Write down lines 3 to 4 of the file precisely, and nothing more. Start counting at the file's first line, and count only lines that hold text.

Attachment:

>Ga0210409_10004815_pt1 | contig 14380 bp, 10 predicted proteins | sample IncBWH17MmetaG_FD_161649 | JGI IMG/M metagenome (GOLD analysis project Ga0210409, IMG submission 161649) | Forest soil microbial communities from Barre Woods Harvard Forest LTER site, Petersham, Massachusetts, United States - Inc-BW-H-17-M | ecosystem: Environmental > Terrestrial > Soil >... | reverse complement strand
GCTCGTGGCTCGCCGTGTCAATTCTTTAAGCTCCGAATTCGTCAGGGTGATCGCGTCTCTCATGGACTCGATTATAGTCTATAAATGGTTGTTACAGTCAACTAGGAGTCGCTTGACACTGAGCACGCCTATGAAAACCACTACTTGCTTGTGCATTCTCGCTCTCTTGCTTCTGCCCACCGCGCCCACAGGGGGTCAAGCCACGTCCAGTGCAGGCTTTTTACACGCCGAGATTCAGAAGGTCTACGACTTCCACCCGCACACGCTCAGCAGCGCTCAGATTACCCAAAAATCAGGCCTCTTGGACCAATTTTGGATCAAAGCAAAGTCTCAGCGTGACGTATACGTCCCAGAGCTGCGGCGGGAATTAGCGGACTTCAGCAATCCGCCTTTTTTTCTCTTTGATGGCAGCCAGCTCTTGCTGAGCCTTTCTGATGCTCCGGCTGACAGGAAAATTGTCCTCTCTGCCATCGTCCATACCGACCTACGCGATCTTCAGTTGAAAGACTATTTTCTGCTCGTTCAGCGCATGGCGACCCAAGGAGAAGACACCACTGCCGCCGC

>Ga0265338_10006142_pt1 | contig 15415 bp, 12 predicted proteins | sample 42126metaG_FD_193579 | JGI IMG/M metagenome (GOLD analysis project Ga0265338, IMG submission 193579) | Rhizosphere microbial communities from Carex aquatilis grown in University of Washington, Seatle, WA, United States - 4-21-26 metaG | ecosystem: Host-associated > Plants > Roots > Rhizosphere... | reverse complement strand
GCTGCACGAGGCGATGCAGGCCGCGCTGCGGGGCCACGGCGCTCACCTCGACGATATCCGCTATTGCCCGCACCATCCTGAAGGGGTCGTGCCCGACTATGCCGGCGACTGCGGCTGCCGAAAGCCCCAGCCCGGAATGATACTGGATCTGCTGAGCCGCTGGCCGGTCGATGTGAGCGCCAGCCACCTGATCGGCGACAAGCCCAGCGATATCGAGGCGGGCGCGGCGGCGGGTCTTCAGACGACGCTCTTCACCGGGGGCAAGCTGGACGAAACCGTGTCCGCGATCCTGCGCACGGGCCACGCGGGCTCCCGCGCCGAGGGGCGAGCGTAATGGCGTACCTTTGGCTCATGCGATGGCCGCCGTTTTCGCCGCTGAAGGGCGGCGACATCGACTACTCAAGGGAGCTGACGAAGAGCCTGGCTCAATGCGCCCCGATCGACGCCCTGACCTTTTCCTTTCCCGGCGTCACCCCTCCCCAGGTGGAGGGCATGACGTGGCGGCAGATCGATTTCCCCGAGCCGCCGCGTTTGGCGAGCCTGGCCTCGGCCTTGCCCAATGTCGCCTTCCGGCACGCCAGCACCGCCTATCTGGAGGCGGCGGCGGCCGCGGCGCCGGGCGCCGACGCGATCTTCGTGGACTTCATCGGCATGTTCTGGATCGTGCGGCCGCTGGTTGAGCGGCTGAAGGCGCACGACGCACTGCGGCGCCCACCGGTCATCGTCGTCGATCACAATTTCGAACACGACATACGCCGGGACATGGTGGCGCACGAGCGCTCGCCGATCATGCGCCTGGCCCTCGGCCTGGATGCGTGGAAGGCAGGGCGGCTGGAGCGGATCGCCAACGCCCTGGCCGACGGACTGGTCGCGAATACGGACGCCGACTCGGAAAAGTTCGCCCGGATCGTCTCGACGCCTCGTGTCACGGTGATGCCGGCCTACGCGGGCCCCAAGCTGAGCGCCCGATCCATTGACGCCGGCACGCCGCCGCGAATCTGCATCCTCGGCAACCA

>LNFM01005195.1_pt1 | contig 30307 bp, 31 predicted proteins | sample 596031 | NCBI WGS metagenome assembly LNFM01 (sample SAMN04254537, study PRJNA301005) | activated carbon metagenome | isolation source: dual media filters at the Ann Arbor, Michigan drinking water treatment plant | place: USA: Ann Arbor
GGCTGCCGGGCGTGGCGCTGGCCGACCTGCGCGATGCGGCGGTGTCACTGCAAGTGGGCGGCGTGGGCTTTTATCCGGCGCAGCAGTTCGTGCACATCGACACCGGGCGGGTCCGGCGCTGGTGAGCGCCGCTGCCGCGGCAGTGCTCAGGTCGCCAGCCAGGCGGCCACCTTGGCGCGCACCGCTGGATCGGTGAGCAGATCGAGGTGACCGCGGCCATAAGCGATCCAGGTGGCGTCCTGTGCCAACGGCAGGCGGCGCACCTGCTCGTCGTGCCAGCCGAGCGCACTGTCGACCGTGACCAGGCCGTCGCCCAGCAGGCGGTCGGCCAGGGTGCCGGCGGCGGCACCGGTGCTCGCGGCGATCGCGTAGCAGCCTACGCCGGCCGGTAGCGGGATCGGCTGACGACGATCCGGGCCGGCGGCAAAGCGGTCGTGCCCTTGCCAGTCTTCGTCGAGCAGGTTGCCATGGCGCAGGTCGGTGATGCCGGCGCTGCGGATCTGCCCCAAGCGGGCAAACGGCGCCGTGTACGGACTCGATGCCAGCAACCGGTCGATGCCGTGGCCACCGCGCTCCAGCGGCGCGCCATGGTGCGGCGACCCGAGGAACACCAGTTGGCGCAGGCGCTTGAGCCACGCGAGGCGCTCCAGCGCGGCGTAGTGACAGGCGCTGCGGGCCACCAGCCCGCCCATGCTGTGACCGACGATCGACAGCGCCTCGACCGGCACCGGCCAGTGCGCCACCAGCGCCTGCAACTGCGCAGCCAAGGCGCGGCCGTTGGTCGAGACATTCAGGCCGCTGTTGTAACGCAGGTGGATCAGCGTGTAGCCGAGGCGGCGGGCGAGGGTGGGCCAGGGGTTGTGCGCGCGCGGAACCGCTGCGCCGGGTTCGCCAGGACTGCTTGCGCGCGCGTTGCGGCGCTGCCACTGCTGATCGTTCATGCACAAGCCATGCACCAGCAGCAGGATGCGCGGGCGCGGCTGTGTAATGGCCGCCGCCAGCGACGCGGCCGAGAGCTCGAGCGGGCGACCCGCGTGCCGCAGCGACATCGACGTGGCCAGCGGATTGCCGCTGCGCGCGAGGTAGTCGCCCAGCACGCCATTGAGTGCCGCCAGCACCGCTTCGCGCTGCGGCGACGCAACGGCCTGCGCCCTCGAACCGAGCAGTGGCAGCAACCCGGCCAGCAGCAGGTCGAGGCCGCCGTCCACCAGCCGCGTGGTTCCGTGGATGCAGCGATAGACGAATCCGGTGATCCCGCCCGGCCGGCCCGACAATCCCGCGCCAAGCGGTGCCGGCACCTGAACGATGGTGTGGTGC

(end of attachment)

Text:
>Ga0265338_10006142_pt1 | contig 15415 bp, 12 predicted proteins | sample 42126metaG_FD_193579 | JGI IMG/M metagenome (GOLD analysis project Ga0265338, IMG submission 193579) | Rhizosphere microbial communities from Carex aquatilis grown in University of Washington, Seatle, WA, United States - 4-21-26 metaG | ecosystem: Host-associated > Plants > Roots > Rhizosphere... | reverse complement strand
GCTGCACGAGGCGATGCAGGCCGCGCTGCGGGGCCACGGCGCTCACCTCGACGATATCCGCTATTGCCCGCACCATCCTGAAGGGGTCGTGCCCGACTATGCCGGCGACTGCGGCTGCCGAAAGCCCCAGCCCGGAATGATACTGGATCTGCTGAGCCGCTGGCCGGTCGATGTGAGCGCCAGCCACCTGATCGGCGACAAGCCCAGCGATATCGAGGCGGGCGCGGCGGCGGGTCTTCAGACGACGCTCTTCACCGGGGGCAAGCTGGACGAAACCGTGTCCGCGATCCTGCGCACGGGCCACGCGGGCTCCCGCGCCGAGGGGCGAGCGTAATGGCGTACCTTTGGCTCATGCGATGGCCGCCGTTTTCGCCGCTGAAGGGCGGCGACATCGACTACTCAAGGGAGCTGACGAAGAGCCTGGCTCAATGCGCCCCGATCGACGCCCTGACCTTTTCCTTTCCCGGCGTCACCCCTCCCCAGGTGGAGGGCATGACGTGGCGGCAGATCGATTTCCCCGAGCCGCCGCGTTTGGCGAGCCTGGCCTCGGCCTTGCCCAATGTCGCCTTCCGGCACGCCAGCACCGCCTATCTGGAGGCGGCGGCGGCCGCGGCGCCGGGCGCCGACGCGATCTTCGTGGACTTCATCGGCATGTTCTGGATCGTGCGGCCGCTGGTTGAGCGGCTGAAGGCGCACGACGCACTGCGGCGCCCACCGGTCATCGTCGTCGATCACAATTTCGAACACGACATACGCCGGGACATGGTGGCGCACGAGCGCTCGCCGATCATGCGCCTGGCCCTCGGCCTGGATGCGTGGAAGGCAGGGCGGCTGGAGCGGATCGCCAACGCCCTGGCCGACGGACTGGTCGCGAATACGGACGCCGACTCGGAAAAGTTCGCCCGGATCGTCTCGACGCCTCGTGTCACGGTGATGCCGGCCTACGCGGGCCCCAAGCTGAGCGCCCGATCCATTGACGCCGGCACGCCGCCGCGAATCTGCATCCTCGGCAACCA